Cellular apoptosis is a prominent feature of many diseases, and this programmed cell death typically occurs before clinical manifestations of disease are evident. A means to detect apoptosis in its earliest, reversible stages would afford a pre-clinical 'window' during which preventive or therapeutic measures could be taken to protect the heart from permanent damage. We present herein a simple and robust method to conjugate human Annexin V (ANX), which avidly binds to cells in the earliest, reversible stages of apoptosis, to superparamagnetic iron oxide (SPIO) nanoparticles, which serve as an MRI-detectable contrast agent. The conjugation method begins with an oxidation of the SPIO nanoparticles, which oxidizes carboxyl groups on the polysaccharide shell of SPIO. Purified ANX protein is then added in the setting of a sodium borate solution to facilitate covalent interaction of ANX with SPIO in a reducing buffer. A final reduction step with sodium borohydride is performed to complete the reduction, and then the reaction is quenched. Unconjugated ANX is removed from the mix by microcentrifuge filtration. The size and purity of the ANX-SPIO product is verified by dynamic light scattering (DLS). This method does not require addition to, or modification of, the polysaccharide SPIO shell, as opposed to cross-linked iron oxide particle conjugation methods or biotin-labeled nanoparticles. As a result, this method represents a simple, robust approach that may be extended to conjugation of other proteins of interest.
Molecular Biology, Issue 65, Biomedical Engineering, conjugation, annexin, iron oxide, nanoparticle, MRI, molecular imaging
3775
Play Button
In vivo Macrophage Imaging Using MR Targeted Contrast Agent for Longitudinal Evaluation of Septic Arthritis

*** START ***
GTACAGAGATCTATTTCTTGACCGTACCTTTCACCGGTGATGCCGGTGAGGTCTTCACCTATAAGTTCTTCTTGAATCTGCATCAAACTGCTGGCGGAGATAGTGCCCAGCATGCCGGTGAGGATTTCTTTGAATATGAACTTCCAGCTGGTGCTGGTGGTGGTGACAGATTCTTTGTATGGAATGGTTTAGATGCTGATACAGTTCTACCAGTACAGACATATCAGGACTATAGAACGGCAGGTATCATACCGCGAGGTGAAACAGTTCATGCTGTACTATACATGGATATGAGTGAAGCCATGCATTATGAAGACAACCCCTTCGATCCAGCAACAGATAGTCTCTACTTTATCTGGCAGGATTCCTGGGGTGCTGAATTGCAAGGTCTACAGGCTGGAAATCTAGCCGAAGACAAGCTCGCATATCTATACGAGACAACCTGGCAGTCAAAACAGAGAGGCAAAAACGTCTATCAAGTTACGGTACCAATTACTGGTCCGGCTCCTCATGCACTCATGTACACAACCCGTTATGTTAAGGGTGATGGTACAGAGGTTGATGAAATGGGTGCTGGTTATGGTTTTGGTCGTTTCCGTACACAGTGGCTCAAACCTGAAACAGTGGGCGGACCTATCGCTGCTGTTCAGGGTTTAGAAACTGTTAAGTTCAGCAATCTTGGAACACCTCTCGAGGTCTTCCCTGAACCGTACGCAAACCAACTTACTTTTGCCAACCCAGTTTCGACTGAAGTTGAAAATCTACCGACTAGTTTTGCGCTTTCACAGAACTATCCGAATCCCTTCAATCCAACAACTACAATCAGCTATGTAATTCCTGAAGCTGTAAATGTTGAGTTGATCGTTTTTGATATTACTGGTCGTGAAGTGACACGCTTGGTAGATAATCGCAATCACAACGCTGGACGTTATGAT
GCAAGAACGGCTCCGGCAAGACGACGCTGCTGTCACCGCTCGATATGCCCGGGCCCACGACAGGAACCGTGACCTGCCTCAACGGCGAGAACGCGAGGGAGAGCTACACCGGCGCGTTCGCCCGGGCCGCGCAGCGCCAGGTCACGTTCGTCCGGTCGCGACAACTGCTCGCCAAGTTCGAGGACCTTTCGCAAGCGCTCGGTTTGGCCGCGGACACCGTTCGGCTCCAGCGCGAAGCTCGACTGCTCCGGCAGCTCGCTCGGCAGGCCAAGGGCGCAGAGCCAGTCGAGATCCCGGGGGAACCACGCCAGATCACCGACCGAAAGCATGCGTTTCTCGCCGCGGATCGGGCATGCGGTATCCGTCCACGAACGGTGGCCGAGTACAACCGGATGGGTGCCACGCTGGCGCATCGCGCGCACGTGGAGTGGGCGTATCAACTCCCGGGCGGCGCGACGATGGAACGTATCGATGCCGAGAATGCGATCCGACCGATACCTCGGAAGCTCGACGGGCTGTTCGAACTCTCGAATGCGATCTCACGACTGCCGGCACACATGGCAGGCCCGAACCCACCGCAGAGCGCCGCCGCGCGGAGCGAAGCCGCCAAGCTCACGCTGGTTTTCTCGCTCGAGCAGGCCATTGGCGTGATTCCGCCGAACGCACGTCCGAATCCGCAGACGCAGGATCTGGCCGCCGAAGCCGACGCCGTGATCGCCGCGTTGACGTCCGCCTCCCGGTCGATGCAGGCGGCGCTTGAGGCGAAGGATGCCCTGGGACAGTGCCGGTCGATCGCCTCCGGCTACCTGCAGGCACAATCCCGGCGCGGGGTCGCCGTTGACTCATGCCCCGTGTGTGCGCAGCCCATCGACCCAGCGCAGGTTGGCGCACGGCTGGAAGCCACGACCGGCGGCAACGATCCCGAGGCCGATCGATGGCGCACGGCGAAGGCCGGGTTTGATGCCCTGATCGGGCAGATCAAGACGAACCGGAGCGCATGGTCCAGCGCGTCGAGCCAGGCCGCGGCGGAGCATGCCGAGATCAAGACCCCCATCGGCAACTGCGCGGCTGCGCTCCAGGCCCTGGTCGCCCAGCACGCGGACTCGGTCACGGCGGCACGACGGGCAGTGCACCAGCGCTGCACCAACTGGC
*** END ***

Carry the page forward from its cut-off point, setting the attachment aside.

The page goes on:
Authors: Guillaume Bierry, Sophie Lefevre, Jean-Louis Dietemann, François Jehl.
Institutions: University Hospital of Strasbourg, University of Strasbourg, University Hospital of Strasbourg.
Macrophages are key-cells in the initiation, the development and the regulation of the inflammatory response to bacterial infection. Macrophages are intensively and increasingly recruited in septic joints from the early phases of infection and the infiltration is supposed to regress once efficient removal of the pathogens is obtained. The ability to identify in vivo macrophage activity in an infected joint can therefore provide two main applications: early detection of acute synovitis and monitoring of therapy. In vivo noninvasive detection of macrophages can be performed with magnetic resonance imaging using iron nanoparticles such as ultrasmall superparamagnetic iron oxide (USPIO). After intravascular or intraarticular administration, USPIO are specifically phagocytized by activated macrophages, and, due to their magnetic properties, induce signal changes in tissues presenting macrophage infiltration. A quantitative evaluation of the infiltrate is feasible, as the area with signal loss (number of dark pixels) observed on gradient echo MR images after particles injection is correlated with the amount of iron within the tissue and therefore reflects the number of USPIO-loaded cells. We present here a protocol to perform macrophage imaging using USPIO-enhanced MR imaging in an animal model of septic arthritis, allowing an initial and longitudinal in vivo noninvasive evaluation of macrophages infiltration and an assessment of therapy action.
Medicine, Issue 80, Biomedical Engineering, Anatomy, Physiology, Molecular Biology, Diagnostic Imaging, Musculoskeletal System, Bacterial Infections and Mycoses, Macrophage, MR imaging, infection, arthritis, USPIO, imaging, clinical techniques
50296
Play Button
Annotation of Plant Gene Function via Combined Genomics, Metabolomics and Informatics
Authors: Takayuki Tohge, Alisdair R. Fernie.
Institutions: Max-Planck-Institut.